Is love an emotion or a choice?
If you’re like many people, you’ll say that it’s an emotion. It’s the floaty, bubbly feeling you get around someone. It’s the perfection of every little thing they do. It’s the pointlessness of the rest of the universe when you’re together. To quote Dean Martin, when the world seems to shine like you’ve had too much wine, that’s amore.
What if I told you you’re wrong? And what if I told you that this definition of love is the biggest cause of failed relationships?
Hear me out.
Relationships are hard. Lots of people say that. And on a surface level, if you’ve been in a relationship, you understand the truth of the statement intuitively. But let’s look deeper. If love is an emotion, how can relationships be hard? Deciding to keep working on a project even though it’s complicated and difficult is hard. Deciding to not give up on your little sister even though she’s being an entitled brat is hard. Deciding to apologize to your lover after a fight is hard.
Being happy isn’t hard. Being sad isn’t hard. Being angry isn’t hard. And being in love isn’t hard.
What’s hard is maintaining a relationship.
Thus, there have to be multiple components to love. One part is of course the feeling awesome at the beginning, but another is what many people call commitment: the choice to be together, to care about each other, to support each other through thick and thin and such. From experience, the latter is much more important. Your brain acclimates to anything after a while, even the company of The Perfect Person™, and eventually the emotion will fade. Your commitment will not. Do you honestly think that those couples who’ve been together for 70+ years are still love-drunk?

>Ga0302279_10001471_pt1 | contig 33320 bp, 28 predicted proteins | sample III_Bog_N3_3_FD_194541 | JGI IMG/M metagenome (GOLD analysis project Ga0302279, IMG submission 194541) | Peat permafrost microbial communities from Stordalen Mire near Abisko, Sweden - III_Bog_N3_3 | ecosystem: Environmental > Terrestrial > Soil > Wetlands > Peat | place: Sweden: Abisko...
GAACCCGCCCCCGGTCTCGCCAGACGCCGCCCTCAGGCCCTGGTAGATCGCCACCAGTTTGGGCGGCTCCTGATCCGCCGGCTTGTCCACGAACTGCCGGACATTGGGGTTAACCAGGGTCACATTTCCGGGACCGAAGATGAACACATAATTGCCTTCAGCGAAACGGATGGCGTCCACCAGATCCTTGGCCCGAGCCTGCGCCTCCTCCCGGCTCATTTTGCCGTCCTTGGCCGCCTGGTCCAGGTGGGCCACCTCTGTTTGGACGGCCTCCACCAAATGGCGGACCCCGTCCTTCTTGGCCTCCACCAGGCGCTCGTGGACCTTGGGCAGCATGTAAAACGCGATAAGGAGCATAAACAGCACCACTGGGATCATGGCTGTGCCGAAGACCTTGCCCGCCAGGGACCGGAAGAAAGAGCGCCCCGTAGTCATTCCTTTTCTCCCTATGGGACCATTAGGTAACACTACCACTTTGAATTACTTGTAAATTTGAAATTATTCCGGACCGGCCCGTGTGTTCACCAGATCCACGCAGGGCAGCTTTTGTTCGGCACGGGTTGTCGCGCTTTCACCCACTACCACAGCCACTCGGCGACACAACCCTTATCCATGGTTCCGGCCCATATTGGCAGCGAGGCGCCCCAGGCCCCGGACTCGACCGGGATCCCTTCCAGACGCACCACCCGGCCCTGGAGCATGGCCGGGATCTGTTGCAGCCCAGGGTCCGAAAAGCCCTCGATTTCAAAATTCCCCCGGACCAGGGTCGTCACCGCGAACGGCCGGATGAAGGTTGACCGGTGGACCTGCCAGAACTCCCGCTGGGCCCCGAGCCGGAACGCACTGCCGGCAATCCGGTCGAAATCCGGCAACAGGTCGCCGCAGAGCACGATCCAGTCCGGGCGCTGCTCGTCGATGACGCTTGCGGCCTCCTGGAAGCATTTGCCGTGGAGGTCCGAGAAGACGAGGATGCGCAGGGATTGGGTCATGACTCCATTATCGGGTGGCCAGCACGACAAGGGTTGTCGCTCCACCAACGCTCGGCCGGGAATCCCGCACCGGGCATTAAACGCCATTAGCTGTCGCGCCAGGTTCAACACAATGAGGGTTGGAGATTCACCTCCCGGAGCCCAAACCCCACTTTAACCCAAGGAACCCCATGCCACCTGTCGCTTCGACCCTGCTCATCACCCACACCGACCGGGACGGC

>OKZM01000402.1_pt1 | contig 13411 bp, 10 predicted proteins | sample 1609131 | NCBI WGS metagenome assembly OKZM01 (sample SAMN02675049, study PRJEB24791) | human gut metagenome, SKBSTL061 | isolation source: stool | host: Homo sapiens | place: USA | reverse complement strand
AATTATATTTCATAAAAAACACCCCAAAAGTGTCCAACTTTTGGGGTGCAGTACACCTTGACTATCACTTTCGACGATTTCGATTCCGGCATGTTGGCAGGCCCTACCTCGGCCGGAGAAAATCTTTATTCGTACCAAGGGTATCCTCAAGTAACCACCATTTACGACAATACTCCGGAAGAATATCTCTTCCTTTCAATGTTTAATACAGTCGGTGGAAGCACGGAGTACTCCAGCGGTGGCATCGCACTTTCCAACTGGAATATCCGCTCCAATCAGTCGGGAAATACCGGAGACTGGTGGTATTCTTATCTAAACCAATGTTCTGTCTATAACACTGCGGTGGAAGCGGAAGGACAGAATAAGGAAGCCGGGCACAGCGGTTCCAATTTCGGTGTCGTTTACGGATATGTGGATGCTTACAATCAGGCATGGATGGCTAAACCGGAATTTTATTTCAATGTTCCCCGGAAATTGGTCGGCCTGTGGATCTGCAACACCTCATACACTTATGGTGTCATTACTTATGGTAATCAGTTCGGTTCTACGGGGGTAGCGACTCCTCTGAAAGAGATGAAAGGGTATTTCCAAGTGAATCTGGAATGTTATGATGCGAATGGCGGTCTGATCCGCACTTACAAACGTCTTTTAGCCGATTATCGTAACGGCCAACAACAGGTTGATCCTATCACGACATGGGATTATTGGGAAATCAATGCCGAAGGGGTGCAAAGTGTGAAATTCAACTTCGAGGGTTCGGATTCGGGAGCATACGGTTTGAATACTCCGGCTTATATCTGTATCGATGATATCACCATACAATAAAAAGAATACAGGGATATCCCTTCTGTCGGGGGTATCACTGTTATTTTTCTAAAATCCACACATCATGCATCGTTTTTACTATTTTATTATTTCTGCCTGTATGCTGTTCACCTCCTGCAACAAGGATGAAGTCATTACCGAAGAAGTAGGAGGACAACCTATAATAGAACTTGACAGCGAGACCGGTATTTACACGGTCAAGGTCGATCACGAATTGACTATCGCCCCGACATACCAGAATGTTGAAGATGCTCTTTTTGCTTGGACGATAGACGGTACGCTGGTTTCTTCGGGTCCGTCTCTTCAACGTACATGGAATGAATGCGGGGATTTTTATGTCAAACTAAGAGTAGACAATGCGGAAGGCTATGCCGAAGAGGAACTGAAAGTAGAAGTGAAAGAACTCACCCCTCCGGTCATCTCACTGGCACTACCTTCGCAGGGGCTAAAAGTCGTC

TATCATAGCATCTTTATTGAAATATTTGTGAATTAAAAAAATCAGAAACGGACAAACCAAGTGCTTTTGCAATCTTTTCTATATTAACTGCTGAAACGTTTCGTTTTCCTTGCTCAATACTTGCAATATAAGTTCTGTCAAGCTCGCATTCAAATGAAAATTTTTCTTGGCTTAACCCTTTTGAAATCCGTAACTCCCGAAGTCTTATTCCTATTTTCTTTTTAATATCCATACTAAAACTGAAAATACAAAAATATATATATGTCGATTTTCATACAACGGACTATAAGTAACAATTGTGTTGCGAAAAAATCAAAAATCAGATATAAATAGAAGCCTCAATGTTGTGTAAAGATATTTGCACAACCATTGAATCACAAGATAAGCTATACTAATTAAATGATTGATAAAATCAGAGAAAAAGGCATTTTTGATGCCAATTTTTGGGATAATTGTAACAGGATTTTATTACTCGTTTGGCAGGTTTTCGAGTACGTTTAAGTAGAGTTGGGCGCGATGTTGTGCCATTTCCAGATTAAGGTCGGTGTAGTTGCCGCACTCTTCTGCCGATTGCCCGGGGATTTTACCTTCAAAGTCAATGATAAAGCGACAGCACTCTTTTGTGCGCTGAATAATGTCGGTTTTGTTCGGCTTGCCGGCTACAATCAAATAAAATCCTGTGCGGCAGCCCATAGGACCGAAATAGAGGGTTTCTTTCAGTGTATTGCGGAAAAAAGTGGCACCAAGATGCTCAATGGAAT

What does this have to do with failed relationships, long distance ones especially?
If you think that love is an emotion, you’ll just quit when you acclimate to their presence and the emotion leaves. You’ll think you don’t love them anymore. In reality, you’re simply no longer infatuated – that’s the term I’ve come to realize refers to that initial state of love-drunkenness. You’re perfectly capable of continuing to love that person if you simply commit.
Since distance can prolong infatuation by virtue of not seeing the person very often, long-distance couples who move in together are most susceptible to this problem.
If, on the other hand, you know that love is a choice, you won’t need to worry about what happens when the world stops shining. It’ll keep on turning nonetheless. Your love will go on. You’ll actually be able to work through the logistics of a real relationship as opposed to simply drifting through it because nothing except that person’s presence matters.
It’s not like once the infatuation wears off, you have no feelings for this person anymore – you’re still affectionate and loving – but you no longer feel like the only sustenance you need is their company. You start to decide that no, that habit isn’t endearing, it’s annoying. You start to notice stuff they do that isn’t perfect. And over time they see those things in you, too. But if you’re committed, you both work around the things that you can’t change, and you work on fixing the things you can, and ideally you both become better people in the process.
That is what relationships are about. That is the difference between love and mere infatuation.